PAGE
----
Detailed plans for two eight-storey office blocks and a multi-storey car park have been submitted for the £400 million Kirkstall Forge site.
The second phase of commercial development, currently occupied by a temporary car park, will be to the west of the existing Number One office block.
It will provide the remaining 200,000 sqft of Grade “A” office space for the site as well as a multi-storey car park. It also includes leisure/retail space on the ground floor.
The Stitch public square area will run between the new buildings and the Number One block.
A design and access statement submitted to Leeds City Council by developers CEG said:
“The design proposals for this site have been developed in full consultation with Leeds City Council Planning Department.
“During the detailed design process, several pre-application discussions have been held with Leeds City Council where the scheme design has been discussed in detail and the submission of a Reserved Matters Application as currently proposed has been welcomed. “
The plans follow a community consultation event last July.
The dedicated car park will be positioned between the two new office buildings. Electric car charging, a cycle spa, shower rooms and locker facilities will be provided within the building.
Masonry will reflect the commercial as well as the new residential elements on the site, helping to blend the mix of uses being delivered across the 57-acre development.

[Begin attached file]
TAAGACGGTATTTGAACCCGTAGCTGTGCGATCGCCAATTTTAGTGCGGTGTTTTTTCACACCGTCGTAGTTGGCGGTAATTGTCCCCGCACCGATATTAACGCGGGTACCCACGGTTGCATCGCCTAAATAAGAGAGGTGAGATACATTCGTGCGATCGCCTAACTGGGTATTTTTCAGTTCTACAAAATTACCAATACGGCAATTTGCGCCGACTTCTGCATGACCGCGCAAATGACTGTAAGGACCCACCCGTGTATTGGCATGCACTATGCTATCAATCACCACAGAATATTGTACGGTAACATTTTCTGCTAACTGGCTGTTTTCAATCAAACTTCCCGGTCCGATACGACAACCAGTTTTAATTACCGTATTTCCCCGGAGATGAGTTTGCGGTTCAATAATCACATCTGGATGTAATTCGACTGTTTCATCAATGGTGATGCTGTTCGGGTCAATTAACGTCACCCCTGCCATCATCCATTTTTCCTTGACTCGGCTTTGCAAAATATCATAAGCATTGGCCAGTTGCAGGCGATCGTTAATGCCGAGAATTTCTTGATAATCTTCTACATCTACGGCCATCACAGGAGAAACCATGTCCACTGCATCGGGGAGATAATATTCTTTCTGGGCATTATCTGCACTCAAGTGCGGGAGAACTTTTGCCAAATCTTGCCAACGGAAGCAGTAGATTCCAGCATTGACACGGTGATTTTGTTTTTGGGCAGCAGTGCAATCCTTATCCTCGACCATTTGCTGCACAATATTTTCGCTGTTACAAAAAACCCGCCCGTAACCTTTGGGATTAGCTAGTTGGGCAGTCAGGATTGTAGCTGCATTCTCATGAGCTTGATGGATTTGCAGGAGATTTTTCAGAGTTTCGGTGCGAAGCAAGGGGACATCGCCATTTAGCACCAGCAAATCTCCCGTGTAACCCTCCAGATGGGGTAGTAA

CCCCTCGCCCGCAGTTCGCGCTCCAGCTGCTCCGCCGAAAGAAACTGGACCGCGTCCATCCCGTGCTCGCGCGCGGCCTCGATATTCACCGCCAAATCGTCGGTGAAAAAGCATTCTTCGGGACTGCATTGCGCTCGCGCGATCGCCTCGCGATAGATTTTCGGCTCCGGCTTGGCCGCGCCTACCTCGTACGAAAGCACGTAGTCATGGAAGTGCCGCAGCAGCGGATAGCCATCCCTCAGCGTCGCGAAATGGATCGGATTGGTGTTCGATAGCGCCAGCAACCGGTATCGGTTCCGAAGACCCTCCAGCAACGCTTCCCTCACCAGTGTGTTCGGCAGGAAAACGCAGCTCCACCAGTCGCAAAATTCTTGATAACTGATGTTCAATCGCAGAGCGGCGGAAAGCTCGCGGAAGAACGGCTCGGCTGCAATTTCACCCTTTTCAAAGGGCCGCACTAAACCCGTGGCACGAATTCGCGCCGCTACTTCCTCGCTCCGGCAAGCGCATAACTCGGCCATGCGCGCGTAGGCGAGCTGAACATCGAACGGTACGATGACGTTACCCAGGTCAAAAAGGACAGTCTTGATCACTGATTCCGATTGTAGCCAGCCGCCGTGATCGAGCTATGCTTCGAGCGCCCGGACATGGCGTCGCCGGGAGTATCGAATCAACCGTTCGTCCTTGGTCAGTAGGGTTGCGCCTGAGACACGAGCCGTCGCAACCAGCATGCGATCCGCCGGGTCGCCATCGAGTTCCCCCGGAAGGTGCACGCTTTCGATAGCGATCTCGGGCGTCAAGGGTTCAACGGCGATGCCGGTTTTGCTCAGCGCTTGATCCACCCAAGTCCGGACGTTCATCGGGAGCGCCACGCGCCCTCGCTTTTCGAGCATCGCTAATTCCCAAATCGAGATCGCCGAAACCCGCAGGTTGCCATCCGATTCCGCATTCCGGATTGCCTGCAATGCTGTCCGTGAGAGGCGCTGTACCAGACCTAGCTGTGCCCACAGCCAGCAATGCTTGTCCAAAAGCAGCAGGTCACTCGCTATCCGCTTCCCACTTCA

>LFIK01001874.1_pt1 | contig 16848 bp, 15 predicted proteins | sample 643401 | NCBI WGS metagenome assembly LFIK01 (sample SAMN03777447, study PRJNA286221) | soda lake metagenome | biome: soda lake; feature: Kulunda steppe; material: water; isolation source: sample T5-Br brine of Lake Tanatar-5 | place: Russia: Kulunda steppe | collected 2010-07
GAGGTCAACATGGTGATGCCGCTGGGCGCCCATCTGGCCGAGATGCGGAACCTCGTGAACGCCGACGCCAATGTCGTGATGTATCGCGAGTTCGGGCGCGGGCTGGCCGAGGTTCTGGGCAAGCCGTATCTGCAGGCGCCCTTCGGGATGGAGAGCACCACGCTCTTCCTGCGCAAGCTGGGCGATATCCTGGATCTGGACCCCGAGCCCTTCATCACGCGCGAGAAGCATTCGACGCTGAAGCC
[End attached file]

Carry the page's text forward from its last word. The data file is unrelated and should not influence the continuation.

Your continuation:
Number One Kirkstall Forge has already attracted Zenith, Mercedes-Benz Vans UK Ltd, Bupa, Smart Buildings Ltd, CEG, Trufe and Butlers restaurant and bar.
Plans for a nearby residential and commercial development with a public square, which would face onto the proposed development, were approved in May 2019.
Ultimately, the Kirkstall Forge scheme is set to become home to 1,050 new homes, 300,000 sq ft of offices and 100,000 sq ft of retail, leisure and community space. Outline permission for the development as a whole was granted several years ago.
The detailed plans – and further information – can be found here.
Cistercian Monks constructed Kirkstall Abbey in 1152 on the wooded bank of the River Aire.
The Monks went on to build Kirkstall Forge around 1200 AD, with the ironworks from the Forge amongst their earliest activities along with farming.
After the dissolution of the monasteries, Kirkstall Abbey and its land were given to supporters of Henry VIII before eventually coming under the ownership of the Cardigan Estate, whom leased the Forge to various tenants, including the Butler family in 1779, who went onto manage the Forge for six generations.
The site was the longest continually used industrial site in the UK and manufactured motor vehicle axles and steel bars until the site closed in 2003.
The Midland Railway line passed the site and the Kirkstall Forge Railway Station opened in 1860 and closed in 1905. The new station, which opened in 2016 is situated close to the original station site.